unctad.org | Bioenergy in the context of the SDGs at the African Carbon Forum 2014
Bioenergy in the context of the SDGs at the African Carbon Forum 2014
02 July 2014
Safari Court Hotel & Conference Center
Windhoek, Namibia

Key Issues

On 2 July 2014 UNCTAD held a session on Bioenergy in the context of the SDGs at the African Carbon forum 2014. UNCTADs contribution to the event is part of the Nairobi Framework of Activities attempting to improve the distribution of CDM and low-carbon practices in Africa.

Facing a context of low carbon prices in the CDM markets, African countries are looking for additional ways to promote low-carbon development in the continent. Bioenergy is seen as one of the contributors to low-carbon development, supporting ongoing discussions on the future of CDM.  The session was chaired by Mr. Henrique Pacini from UNCTAD and included the participation of Mr. Manuel Chenene (Eduardo Mondlane University, Mozambique), Mr. Thomson Sinkala (Zambia Biofuels Association), Ms. Semida Silveira (Royal Institute of Technology, Sweden) and Mr. Emmanuel Ackom (UNEP Riso Center, Denmark). The session was supported by the Swedish Secretariat for Environmental Earth System Sciences (SSEESS).

At the occasion, UNCTAD presented briefly some of the highlights of its upcoming publication "The State of The Biofuels Market: Regulatory, Trade and Development Perspectives. Those included an increased international emphasis on developing the usage of non-food feedstocks for biofuel production, as well as a general perception that biofuels should enhance mainstream agriculture and not the other way around.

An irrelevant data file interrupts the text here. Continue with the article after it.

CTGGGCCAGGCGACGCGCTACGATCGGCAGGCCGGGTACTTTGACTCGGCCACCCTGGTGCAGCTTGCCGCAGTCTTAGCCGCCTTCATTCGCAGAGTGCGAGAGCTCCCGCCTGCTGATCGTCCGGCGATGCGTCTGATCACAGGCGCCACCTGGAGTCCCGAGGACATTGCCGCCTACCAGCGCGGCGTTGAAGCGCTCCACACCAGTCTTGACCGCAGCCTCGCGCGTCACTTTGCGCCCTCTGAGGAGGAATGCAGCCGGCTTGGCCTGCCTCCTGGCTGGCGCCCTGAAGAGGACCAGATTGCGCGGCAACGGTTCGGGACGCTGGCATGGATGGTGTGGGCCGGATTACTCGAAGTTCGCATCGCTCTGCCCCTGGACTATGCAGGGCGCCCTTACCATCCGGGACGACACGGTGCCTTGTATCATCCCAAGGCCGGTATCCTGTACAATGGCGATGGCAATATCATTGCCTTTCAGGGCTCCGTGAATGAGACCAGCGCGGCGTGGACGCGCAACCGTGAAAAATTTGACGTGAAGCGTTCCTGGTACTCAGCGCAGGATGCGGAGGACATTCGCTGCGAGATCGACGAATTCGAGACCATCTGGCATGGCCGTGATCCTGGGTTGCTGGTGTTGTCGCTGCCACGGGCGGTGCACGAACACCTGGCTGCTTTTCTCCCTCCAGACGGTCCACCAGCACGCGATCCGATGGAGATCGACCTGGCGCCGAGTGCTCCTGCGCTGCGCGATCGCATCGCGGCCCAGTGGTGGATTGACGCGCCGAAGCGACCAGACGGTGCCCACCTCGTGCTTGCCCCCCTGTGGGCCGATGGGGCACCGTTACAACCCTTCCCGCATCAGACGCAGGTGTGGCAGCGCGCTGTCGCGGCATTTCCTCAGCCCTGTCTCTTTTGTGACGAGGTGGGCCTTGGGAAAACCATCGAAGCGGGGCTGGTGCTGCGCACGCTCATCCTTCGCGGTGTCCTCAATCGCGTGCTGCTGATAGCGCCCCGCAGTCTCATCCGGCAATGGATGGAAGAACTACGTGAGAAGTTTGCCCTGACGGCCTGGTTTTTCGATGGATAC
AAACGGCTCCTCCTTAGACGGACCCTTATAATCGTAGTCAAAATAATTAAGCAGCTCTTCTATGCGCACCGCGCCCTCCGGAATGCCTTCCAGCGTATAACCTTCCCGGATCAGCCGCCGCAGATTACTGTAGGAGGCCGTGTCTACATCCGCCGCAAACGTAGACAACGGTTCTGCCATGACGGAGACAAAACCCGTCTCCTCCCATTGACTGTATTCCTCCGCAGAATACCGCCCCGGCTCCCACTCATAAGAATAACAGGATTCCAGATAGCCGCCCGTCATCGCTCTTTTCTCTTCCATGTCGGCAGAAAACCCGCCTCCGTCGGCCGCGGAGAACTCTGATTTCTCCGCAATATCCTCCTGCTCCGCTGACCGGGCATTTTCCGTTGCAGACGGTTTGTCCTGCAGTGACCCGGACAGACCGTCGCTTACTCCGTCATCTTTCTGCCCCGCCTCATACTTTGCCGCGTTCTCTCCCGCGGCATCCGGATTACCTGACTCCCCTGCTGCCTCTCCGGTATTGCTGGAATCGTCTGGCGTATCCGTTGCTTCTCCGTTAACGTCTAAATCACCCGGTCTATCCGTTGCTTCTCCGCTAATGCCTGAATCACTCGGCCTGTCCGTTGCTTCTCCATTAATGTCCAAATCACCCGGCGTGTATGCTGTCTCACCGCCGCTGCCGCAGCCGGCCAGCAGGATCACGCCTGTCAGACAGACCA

During the event a number of questions were raised about the commercial feasibility of bioenergy projects tied to local development, especially alternative usages of bioenergy such as using ethanol cookstoves to replace timber and charcoal-fired cookstoves - which are environmentally harmful and present health hazards -in poor communities.  Participants also discussed the current state of biofuel policy frameworks in countries like Zambia and Mozambique.  Mr. Emmanuel Ackholm from UNEP riso illustrated for the case of Cameroon the importance of considering residues from existing agriculture crops not as waste, but as valuable resources for energy generation. The panelists has a long Q&A interaction with the audience, which consisted of CDM and NAMA project developers, African government officials, development banks and NGOs. 

Language(s):English; French;
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